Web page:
"Neville…" she said slowly, and he grinned nervously as she brought something out from behind her back.
An envelope – a letter. A Hogwarts letter. Neville felt his mouth open foolishly, and for once she didn't tell him off for it.
"Well? Aren't you going to open it?"
Neville held the envelope reverently and moved into the living room. He sat down on the edge of a chair, staring at it, running his fingers against the thick edges, feeling the weight of it in his hands. He turned it over, and slid a finger under the flap. Clumsily, he pulled out the contents, pieces of parchment sliding to the floor.
His gran swooped down to retrieve them, unfolding them and scanning their contents. "Here," she said, handing one sheet to Neville.
Dear Mr. Longbottom,
We are pleased to inform you that you have a place at Hogwarts School of Witchcraft and Wizardry. Please find enclosed -
There was an odd sort of sniffling sound from behind him. Neville looked up to see his gran dabbing at her eyes with a handkerchief. He stood up awkwardly, and was pulled into a somewhat breath-crushing hug.
"I knew, oh, I knew," she was muttering fiercely.
After a moment, she held Neville at arm's length, and Neville cowered a little under her scrutiny. "You'll have to Floo Uncle Algie, I'm sure he'll want to take you to Diagon Alley to get your things – oh, we must have the family round, this deserves a celebration!" Her face grew serious, after a moment. "But come with me first."
Neville followed after her, up the floors of the house until they reached a ladder leading to the attic. He hesitated. He'd never been allowed up there before. But he could see his gran moving furniture with brisk flicks of her wand, and he guessed it was all right to climb up. He watched her reach up and take a long, thing box from a shelf. As she blew dust off the lid gently, Neville recognised the look on her face as the expression she had every time they went to the hospital.
She took out a wand, holding it gently in the palm of her hand.
"This is your father's wand, Neville," she said, and her voice shook slightly. "I think he would want you to have it."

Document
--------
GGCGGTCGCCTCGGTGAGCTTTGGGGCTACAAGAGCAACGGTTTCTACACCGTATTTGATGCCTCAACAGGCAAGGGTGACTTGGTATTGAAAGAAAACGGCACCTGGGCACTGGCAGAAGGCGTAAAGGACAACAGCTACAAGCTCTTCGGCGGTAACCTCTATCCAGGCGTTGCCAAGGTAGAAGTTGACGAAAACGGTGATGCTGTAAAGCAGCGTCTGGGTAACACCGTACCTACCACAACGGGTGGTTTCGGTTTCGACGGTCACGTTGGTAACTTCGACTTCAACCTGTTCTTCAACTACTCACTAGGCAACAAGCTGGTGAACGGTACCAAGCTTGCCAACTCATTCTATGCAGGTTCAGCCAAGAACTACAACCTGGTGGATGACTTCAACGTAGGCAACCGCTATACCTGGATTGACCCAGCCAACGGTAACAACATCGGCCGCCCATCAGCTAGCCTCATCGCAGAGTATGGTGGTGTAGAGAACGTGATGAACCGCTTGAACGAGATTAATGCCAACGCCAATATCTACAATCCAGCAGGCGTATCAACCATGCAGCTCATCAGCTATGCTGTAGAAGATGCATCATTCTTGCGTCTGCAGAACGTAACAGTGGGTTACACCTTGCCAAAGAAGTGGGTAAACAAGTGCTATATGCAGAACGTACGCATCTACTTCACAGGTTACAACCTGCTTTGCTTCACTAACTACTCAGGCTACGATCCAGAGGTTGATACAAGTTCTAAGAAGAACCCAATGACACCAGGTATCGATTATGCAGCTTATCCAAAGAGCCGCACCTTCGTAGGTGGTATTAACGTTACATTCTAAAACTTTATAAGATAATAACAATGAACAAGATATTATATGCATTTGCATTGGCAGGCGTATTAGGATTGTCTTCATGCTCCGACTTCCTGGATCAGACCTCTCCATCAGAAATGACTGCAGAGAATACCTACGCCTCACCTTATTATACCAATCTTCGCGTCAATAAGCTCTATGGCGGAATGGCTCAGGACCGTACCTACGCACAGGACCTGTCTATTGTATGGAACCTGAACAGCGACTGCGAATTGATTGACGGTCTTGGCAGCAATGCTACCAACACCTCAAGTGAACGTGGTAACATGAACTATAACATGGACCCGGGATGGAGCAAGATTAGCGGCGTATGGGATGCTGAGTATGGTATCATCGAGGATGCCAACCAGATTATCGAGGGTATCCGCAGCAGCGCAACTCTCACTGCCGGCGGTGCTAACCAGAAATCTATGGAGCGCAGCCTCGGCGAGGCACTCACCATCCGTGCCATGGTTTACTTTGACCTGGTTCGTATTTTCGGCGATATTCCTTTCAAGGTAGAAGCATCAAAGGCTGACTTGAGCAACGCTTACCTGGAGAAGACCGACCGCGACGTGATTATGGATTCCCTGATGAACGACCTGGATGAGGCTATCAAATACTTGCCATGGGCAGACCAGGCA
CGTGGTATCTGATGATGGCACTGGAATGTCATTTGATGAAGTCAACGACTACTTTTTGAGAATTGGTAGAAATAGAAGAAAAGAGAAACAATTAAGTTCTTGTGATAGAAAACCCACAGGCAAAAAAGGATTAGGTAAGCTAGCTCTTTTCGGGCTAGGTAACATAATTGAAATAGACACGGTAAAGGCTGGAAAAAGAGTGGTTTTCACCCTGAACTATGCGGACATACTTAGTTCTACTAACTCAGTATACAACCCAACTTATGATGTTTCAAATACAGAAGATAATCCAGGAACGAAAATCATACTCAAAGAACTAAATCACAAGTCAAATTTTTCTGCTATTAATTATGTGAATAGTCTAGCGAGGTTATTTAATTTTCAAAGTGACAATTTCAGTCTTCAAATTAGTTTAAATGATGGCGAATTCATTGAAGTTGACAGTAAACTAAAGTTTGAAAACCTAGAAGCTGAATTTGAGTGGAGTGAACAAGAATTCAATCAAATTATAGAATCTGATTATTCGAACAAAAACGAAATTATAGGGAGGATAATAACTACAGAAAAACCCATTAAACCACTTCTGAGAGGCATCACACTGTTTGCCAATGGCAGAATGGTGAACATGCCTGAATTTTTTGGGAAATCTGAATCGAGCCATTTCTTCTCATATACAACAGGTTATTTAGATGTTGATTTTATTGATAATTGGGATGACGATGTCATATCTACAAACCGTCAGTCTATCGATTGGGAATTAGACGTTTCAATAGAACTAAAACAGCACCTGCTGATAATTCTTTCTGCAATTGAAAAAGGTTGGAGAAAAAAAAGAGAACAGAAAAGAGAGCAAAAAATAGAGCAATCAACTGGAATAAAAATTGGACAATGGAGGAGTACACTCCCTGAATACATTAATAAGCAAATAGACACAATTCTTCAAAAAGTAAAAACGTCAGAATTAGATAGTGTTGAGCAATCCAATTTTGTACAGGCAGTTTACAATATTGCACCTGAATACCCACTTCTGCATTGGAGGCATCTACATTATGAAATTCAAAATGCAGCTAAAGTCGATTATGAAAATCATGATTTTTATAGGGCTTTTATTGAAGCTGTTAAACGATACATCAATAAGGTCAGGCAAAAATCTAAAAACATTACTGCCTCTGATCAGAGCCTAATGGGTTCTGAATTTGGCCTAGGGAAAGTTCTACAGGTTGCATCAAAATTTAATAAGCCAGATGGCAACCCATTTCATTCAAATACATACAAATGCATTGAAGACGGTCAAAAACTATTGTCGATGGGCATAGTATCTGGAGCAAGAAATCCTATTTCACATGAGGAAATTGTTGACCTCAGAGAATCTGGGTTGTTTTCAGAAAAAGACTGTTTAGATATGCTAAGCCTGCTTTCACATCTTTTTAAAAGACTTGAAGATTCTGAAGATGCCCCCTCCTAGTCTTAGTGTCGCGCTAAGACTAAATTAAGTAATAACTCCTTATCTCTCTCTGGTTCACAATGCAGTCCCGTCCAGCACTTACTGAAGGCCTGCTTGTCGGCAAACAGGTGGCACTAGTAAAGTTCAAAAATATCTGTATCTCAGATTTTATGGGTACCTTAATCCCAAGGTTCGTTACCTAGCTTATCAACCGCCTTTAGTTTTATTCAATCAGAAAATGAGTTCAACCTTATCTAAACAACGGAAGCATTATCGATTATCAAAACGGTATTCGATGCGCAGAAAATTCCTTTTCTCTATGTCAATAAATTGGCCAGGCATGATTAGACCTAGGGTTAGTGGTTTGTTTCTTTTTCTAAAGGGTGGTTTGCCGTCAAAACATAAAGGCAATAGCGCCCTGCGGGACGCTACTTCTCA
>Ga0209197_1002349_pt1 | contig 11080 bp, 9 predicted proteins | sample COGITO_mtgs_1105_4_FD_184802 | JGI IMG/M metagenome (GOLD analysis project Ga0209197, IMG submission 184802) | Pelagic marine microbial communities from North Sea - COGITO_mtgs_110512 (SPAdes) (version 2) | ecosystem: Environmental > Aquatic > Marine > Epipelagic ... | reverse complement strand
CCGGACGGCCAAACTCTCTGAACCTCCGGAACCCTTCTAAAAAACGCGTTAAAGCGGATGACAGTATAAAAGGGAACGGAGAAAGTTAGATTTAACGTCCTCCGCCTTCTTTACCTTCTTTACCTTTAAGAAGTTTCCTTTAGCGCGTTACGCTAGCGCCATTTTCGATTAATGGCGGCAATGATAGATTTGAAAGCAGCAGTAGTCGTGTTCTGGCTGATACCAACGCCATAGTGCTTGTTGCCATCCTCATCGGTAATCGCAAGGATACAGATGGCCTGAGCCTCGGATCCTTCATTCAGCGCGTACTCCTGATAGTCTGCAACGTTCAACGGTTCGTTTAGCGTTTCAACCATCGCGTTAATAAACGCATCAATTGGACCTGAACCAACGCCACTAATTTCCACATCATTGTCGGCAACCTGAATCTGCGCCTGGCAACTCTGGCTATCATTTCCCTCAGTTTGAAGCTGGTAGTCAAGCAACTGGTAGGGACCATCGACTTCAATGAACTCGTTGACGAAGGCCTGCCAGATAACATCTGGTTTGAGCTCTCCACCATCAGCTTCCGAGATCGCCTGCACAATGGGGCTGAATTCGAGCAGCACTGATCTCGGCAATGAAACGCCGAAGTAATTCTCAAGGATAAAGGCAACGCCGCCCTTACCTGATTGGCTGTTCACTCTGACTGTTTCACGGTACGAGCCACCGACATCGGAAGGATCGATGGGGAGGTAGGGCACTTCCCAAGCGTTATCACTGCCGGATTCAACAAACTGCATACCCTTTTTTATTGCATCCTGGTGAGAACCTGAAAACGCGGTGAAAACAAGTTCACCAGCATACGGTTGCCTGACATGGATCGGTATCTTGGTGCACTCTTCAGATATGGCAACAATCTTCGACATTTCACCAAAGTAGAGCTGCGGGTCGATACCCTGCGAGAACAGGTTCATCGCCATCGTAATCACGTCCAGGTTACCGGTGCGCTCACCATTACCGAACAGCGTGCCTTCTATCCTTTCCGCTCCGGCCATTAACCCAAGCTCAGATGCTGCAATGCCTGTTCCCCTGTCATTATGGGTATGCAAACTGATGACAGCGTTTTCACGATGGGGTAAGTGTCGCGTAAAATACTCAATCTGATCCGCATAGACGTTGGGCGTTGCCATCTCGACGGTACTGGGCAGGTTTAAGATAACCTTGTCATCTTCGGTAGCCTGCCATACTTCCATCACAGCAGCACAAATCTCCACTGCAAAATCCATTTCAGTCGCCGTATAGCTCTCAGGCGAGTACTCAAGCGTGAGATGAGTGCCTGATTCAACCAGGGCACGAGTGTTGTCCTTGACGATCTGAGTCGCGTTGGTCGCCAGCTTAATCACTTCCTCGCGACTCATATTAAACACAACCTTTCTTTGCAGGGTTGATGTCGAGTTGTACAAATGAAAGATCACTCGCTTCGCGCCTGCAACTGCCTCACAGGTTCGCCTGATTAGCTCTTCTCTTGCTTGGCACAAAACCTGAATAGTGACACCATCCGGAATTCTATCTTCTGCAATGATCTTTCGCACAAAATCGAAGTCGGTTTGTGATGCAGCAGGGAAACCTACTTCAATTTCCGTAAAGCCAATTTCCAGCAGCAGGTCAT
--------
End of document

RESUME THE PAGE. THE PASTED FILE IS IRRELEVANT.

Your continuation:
She laid it in his outstretched hands, and Neville slowly took a firmer grip. He looked up in surprise.
"It's – I can feel it!"
She nodded. "Yes, you should be able to, if it's a fit. Well, I'm no Ollivander, but give it a flick."
Feeling a little scared of it, Neville waved it in a small circle. A lone spark emerged from the end.
"Neville," his gran said impatiently, "you can do better than that, put some effort into it."
After a moment, he raised his arm and brought it down again with a satisfying swish. A cacophony of sparks shot up to the ceiling, and he beamed with pleasure. To his bewilderment, his gran sat down on a pile of boxes and started crying.
"Um, Gran?" He patted her gingerly on the shoulder, but she made a shooing motion at him.
"Oh, run downstairs and leave your stupid old gran alone for a moment."
Neville made a speedy exit, but he walked slowly back down to the living room, holding his new wand very carefully. He then sat down and read and re-read his letter, and each time he did it seemed a little more real. He was really going to Hogwarts. He felt a warm glow tinged with excitement flood him, and looked at the calendar. September the First seemed an awfully long way away.
"Hogwarts," he said aloud in a hushed whisper. The word alone seemed full of magic, full of stories from his family, and now he was going to be a part of it all. He hugged his father's wand to himself, mind already full of new dreams and possibilities. "Hogwarts," he said again, and waved the wand once more, shooting sparks from the end.